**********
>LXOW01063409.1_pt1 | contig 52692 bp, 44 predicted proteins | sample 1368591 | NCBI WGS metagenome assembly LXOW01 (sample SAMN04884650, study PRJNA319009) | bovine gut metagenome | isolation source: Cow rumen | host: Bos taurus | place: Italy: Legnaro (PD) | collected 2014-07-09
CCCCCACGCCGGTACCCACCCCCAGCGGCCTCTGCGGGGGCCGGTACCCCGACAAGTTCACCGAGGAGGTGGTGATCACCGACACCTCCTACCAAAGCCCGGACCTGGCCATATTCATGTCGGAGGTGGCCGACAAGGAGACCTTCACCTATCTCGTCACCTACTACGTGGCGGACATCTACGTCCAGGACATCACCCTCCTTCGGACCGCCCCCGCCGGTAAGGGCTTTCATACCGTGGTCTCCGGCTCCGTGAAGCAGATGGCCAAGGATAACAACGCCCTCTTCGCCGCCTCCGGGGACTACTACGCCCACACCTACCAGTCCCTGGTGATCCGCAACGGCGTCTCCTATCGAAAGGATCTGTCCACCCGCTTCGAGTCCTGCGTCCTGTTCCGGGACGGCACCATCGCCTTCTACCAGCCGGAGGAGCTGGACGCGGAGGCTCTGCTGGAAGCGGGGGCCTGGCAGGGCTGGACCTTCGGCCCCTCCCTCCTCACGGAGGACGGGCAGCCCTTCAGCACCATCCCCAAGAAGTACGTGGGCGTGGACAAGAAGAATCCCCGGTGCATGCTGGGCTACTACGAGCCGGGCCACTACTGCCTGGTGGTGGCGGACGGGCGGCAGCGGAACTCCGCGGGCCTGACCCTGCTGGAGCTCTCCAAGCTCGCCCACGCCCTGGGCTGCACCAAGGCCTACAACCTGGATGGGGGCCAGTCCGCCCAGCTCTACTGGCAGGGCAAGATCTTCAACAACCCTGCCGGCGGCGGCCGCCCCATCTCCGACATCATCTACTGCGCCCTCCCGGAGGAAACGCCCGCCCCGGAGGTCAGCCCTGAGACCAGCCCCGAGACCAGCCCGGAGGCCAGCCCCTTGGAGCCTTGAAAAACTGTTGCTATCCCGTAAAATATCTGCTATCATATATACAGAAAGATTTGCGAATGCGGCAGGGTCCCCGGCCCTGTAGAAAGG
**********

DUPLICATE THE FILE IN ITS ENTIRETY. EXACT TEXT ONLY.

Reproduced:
>LXOW01063409.1_pt1 | contig 52692 bp, 44 predicted proteins | sample 1368591 | NCBI WGS metagenome assembly LXOW01 (sample SAMN04884650, study PRJNA319009) | bovine gut metagenome | isolation source: Cow rumen | host: Bos taurus | place: Italy: Legnaro (PD) | collected 2014-07-09
CCCCCACGCCGGTACCCACCCCCAGCGGCCTCTGCGGGGGCCGGTACCCCGACAAGTTCACCGAGGAGGTGGTGATCACCGACACCTCCTACCAAAGCCCGGACCTGGCCATATTCATGTCGGAGGTGGCCGACAAGGAGACCTTCACCTATCTCGTCACCTACTACGTGGCGGACATCTACGTCCAGGACATCACCCTCCTTCGGACCGCCCCCGCCGGTAAGGGCTTTCATACCGTGGTCTCCGGCTCCGTGAAGCAGATGGCCAAGGATAACAACGCCCTCTTCGCCGCCTCCGGGGACTACTACGCCCACACCTACCAGTCCCTGGTGATCCGCAACGGCGTCTCCTATCGAAAGGATCTGTCCACCCGCTTCGAGTCCTGCGTCCTGTTCCGGGACGGCACCATCGCCTTCTACCAGCCGGAGGAGCTGGACGCGGAGGCTCTGCTGGAAGCGGGGGCCTGGCAGGGCTGGACCTTCGGCCCCTCCCTCCTCACGGAGGACGGGCAGCCCTTCAGCACCATCCCCAAGAAGTACGTGGGCGTGGACAAGAAGAATCCCCGGTGCATGCTGGGCTACTACGAGCCGGGCCACTACTGCCTGGTGGTGGCGGACGGGCGGCAGCGGAACTCCGCGGGCCTGACCCTGCTGGAGCTCTCCAAGCTCGCCCACGCCCTGGGCTGCACCAAGGCCTACAACCTGGATGGGGGCCAGTCCGCCCAGCTCTACTGGCAGGGCAAGATCTTCAACAACCCTGCCGGCGGCGGCCGCCCCATCTCCGACATCATCTACTGCGCCCTCCCGGAGGAAACGCCCGCCCCGGAGGTCAGCCCTGAGACCAGCCCCGAGACCAGCCCGGAGGCCAGCCCCTTGGAGCCTTGAAAAACTGTTGCTATCCCGTAAAATATCTGCTATCATATATACAGAAAGATTTGCGAATGCGGCAGGGTCCCCGGCCCTGTAGAAAGG